Mary Jean Chan talks about being drawn to Anglophone literature as a teenager, and why the Booker Prize is about so much more than the winning novel

Mary Jean Chan is one of British poetry’s fastest-rising stars. Flèche, Chan’s debut collection ingeniously organised around the sport of fencing, won the Costa Book Award for Poetry and was shortlisted for numerous other awards. Chan’s title poem from the collection won the Geoffrey Dearmer Prize, awarded annually by the Poetry Society. In 2019, Chan received a Society of Authors Eric Gregory Award for a collection by a poet under the age of 30 in 2019 and was chosen by Jackie Kay as one of Kay’s ten best BAME writers in Britain.

Publication date and time: Published

Why do you think the Booker Prize matters and what’s special about it?  

The Booker Prize is a cornerstone of contemporary Anglophone literary prize culture due to its history and prestige; it functions as a well of inspiration for readers worldwide. I love how the Booker gives significant weight – and exposure – to its longlist and shortlist, rather than simply celebrating the winning novel. I have loved many of the longlisted and shortlisted novels in the past, to say nothing of the winning titles.  

Tell us about your reading habits under normal circumstances. What type of books are you usually drawn to for pleasure?  

I am usually drawn to quieter novels that are written with great precision and economy of language. I enjoy books which meditate on relationships (familial or otherwise). I also love poetry, memoir, and graphic novels.   

Tell us about your path to becoming a reader. What did you read as a child? Was there a book or author that made you fall in love with reading or that has stayed with you for many years?  

Growing up in Hong Kong, I learnt English from the age of three, but only became a keen reader of Anglophone literature in my teenage years. In my early teens, I remember being deeply moved by books such as Julie Bertagna’s Exodus, Esther Hautzig’s The Endless Steppe and Lois Lowry’s The Giver.  

Bernardine Evaristo with Girl Woman Other

I hope to offer readers a snapshot of the most ambitious writing from different parts of the globe that the judges have come across this year

Tell us about one of your favourite Booker Prize-nominated books from previous years, and why you like it.  

There are too many to list, but I would like to mention three favourites: Bernardine Evaristo’s Girl, Woman, Other was magnificent in the way the characters all felt utterly unique and alive to me. Claire Keegan’s Small Things Like These was a gem of a novel that captivated me from the first paragraph with its poetic prose. Lastly, I adored Anuk Arudpragasam’s A Passage North for its philosophical and contemplative approach towards themes such as relationships, history and memory.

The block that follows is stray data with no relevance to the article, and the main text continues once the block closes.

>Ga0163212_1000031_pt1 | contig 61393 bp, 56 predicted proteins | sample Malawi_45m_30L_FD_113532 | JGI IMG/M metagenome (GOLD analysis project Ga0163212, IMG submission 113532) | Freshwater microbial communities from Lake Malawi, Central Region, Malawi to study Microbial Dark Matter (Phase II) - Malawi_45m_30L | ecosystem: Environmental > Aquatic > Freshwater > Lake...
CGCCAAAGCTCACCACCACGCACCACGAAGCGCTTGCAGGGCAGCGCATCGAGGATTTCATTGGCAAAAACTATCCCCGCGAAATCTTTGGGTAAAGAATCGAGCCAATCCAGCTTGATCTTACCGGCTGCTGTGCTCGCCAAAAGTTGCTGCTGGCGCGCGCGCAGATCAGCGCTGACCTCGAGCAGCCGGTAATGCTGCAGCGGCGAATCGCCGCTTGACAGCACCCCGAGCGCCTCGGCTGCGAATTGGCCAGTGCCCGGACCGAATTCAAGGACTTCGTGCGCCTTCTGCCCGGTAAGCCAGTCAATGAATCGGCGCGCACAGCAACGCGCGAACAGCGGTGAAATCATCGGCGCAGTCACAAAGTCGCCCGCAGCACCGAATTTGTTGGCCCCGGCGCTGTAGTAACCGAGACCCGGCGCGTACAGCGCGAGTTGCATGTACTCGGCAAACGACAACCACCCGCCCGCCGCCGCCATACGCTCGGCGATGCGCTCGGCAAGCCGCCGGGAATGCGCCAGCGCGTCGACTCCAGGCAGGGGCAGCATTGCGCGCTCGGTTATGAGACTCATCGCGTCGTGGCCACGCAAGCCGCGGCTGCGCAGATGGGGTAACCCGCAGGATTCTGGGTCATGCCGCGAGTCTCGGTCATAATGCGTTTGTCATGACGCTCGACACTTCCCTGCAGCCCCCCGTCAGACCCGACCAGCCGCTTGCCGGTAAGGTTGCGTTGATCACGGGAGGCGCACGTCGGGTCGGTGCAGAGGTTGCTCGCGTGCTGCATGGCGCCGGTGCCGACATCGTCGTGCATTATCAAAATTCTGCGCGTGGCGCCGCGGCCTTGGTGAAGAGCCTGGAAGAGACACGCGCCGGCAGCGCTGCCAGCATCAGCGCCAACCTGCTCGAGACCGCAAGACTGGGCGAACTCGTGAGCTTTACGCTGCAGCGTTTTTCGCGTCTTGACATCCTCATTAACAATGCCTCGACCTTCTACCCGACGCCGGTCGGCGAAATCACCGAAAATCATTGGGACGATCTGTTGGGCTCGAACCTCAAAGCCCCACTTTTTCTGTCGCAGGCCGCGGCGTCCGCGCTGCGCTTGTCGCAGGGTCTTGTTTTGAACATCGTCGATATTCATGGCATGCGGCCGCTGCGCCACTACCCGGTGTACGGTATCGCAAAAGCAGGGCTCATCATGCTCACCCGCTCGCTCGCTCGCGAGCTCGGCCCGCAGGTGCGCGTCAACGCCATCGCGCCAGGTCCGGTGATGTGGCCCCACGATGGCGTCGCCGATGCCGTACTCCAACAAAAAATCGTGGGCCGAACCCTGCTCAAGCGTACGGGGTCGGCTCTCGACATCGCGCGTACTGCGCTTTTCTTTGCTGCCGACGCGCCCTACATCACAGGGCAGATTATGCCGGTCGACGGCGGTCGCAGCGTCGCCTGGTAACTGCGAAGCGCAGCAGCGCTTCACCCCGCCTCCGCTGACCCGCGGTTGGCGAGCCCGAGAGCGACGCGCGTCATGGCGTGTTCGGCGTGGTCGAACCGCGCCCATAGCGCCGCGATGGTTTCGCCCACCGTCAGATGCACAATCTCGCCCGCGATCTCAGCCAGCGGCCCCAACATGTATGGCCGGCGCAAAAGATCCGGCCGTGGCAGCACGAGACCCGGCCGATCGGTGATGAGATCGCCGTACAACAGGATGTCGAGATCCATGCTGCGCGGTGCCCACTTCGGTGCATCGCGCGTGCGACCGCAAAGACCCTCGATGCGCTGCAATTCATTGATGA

Judges of the Booker Prizes have to read several books multiple times. Away from this year’s prize, is there a book that you’ve re-read more than any other and, if so, what makes you keep returning to it?  

I can’t say I have re-read Giovanni’s Room by James Baldwin more than any other book, as I am someone who tends to re-read novels that I love, but I have always returned to it for its eloquence of thought and depth of feeling. There is a quote within that reads: ‘For nothing is more unbearable, once one has it, than freedom.’ There are many profound moments like these in the novel, and I especially found the scene between David and Joey to be one that I would revisit time and again: ‘We had our arms around each other. It was like holding in my hand some rare, exhausted, nearly doomed bird which I had miraculously happened to find.’ 

Giovanni's Room by James Baldwin

What are you already enjoying about the process of judging the Booker Prize, and is there anything that’s surprised you so far?  

I am somewhat surprised by how I have found our monthly discussions to be deeply pleasurable and invigorating, despite the intensity of having to read 160+ novels in over six months. Given our different tastes and inclinations as readers, I really appreciate how all the judges are willing to listen to one another’s opinions and even change our minds after each monthly meeting. It’s not easy to realise that a novel you love dearly isn’t someone else’s cup of tea, but I am heartened by how much the current state of play reflects our considered choices and compromises as fellow readers. 

What are you hoping to find in selecting books for the Booker Prize longlist? Are there certain qualities or attributes that you’re looking for?  

I hope to offer readers a snapshot of the most ambitious writing from different parts of the globe that the judges have come across this year, with the caveat that ‘ambitious’ need not mean that a novel must be thematically complex or epic in scope. Sometimes, a short novel can prove to be as ambitious as a hefty tome. Personally speaking, the most important quality I am looking for in a longlisted book concerns the way it is written. The prose must be exquisitely honed, with a unique sense of verve and style that captivates the reader from start to finish.  

Has the experience of judging the Booker Prize changed the way you think about the act of writing fiction? Has it changed the way you read personally? 

As a poet who is keen to try prose someday, I now realise just how difficult it is to write a brilliant novel and am in awe of many of the writers whose work I’ve had the privilege of reading for this year’s Booker. As a reader, I must confess that I have never read so many novels back-to-back in my life! There were times when I had to read two novels per day (punctuated by meals and the briefest of walks); I don’t think I will have the stamina to continue this rigorous regime after the judging process concludes in November this year.   

Anuk Arudpragasam, author of A Passage North